• (1) First, the paper contradicts pro-evolution curricula which Ellington is defending by observing that the early earth probably did not have a reducing atmosphere of methane and ammonia.
  • (2) Second, a close analysis shows the paper doesn’t actually show that amino acids can be produced under actual natural conditions on the early earth.

Regarding Point 1, Cleaves et al. (2008) notes:

Instead, evidence strongly suggested that neutral gases such as carbon dioxide, nitrogen, and water vapor–not methane, ammonia, and hydrogen–predominated in the early atmosphere.

(H. James Cleaves, John H. Chalmers. Antonio Lazcano, Stanley L. Miller, & Jeffrey L. Bada, “A Reassessment of Prebiotic Organic Synthesis in Neutral Planetary Atmospheres,” Origin of Life and Evolution of the Biosphere, Vol. 38:105-115 (2008).)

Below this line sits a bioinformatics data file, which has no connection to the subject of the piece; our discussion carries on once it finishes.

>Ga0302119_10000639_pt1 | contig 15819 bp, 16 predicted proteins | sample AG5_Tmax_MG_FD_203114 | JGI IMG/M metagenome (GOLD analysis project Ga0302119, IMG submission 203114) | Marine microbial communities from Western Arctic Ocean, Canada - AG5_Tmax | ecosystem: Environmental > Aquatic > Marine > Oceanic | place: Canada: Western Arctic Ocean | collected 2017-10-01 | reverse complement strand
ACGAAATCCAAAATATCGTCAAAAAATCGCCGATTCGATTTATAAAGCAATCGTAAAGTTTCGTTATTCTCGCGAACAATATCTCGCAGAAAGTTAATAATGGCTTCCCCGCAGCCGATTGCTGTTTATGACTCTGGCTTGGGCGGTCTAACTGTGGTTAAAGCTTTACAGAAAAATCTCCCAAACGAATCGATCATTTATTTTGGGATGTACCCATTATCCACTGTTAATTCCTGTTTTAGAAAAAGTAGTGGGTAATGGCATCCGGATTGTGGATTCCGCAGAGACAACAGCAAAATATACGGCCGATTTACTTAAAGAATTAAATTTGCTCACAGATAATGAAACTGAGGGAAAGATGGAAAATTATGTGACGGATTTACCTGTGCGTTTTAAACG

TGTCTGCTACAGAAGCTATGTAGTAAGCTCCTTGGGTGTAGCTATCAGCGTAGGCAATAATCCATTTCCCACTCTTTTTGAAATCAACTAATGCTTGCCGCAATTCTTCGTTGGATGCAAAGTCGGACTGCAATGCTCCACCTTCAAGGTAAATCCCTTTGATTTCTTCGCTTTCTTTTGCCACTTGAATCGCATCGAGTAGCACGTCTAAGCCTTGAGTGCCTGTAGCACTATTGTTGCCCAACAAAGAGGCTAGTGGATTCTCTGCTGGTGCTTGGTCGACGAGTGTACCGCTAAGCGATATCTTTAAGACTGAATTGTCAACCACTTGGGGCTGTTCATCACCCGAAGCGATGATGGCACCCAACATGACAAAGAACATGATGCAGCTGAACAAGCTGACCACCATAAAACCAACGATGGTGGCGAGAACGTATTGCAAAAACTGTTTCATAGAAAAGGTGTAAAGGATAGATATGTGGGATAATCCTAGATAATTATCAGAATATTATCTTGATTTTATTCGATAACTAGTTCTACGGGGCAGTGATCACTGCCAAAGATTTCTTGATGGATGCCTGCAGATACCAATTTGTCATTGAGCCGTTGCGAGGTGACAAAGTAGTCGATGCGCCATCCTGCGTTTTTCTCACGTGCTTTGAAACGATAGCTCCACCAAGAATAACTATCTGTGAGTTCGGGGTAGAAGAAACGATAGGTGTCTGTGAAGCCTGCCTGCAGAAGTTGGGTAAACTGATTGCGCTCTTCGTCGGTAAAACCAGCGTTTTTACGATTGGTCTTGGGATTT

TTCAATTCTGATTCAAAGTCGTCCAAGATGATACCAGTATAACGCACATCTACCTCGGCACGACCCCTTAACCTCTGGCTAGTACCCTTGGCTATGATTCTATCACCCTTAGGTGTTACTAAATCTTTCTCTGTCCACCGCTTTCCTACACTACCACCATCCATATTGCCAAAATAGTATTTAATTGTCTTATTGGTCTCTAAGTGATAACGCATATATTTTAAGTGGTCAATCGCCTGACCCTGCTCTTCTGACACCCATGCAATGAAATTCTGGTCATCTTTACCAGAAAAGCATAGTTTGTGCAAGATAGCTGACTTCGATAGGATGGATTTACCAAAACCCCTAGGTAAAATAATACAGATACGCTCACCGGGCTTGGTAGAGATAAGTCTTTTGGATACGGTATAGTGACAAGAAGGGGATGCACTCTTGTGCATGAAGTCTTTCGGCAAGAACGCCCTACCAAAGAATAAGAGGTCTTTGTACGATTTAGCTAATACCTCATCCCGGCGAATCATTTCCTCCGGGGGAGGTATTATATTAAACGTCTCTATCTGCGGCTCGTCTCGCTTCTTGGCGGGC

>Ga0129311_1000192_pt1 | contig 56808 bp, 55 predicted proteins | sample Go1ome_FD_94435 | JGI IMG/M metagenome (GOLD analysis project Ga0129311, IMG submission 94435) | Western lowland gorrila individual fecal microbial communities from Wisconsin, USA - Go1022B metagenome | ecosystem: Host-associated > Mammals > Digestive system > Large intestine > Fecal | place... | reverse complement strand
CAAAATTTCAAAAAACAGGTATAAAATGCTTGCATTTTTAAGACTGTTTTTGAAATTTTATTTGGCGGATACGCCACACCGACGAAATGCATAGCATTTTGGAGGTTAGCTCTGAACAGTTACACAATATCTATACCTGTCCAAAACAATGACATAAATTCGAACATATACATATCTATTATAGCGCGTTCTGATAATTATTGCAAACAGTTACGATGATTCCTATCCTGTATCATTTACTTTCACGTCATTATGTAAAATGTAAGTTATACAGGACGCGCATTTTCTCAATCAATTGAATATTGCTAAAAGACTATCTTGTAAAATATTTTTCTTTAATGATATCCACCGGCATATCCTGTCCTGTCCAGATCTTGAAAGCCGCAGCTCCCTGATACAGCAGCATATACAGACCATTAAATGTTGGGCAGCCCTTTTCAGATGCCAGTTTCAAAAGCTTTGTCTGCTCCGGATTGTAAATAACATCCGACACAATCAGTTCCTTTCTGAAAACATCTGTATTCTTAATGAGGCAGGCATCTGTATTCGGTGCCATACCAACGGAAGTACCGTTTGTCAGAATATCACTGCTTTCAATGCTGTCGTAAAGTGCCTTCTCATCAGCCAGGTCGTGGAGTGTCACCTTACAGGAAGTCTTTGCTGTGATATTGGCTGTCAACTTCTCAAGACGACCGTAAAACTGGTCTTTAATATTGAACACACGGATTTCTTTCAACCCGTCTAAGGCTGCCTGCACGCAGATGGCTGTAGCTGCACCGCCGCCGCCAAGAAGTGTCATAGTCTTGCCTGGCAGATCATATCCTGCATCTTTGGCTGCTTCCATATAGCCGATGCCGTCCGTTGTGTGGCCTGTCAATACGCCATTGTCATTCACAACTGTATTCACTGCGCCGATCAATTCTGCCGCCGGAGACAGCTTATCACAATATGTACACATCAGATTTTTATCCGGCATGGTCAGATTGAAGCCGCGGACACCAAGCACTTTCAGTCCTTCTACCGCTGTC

The paper further states that “it is now generally held that the early Earth’s atmosphere was likely not reducing, but was dominated by N2 and CO2.”

This directly contradicts a number of curricula up for adoption in Texas, such as:

  • Technical Lab Systems, which claims that the Miller-Urey experiments (which used methane and ammonia) used “gasses similar to the atmosphere of the early Earth.”
  • Cengage Learning, which likewise claims that “In 1953, American chemist Stanley Miller (1930-) showed in a laboratory experiment how such reactions might take place.”
  • Apex Learning, which uses a diagram showing methane and ammonia in Miller’s experiments and claims, “They found that when gases that existed in the Earth’s early atmosphere were subjected to continuous, high amounts of energy under certain chemical conditions, amino acids were formed.”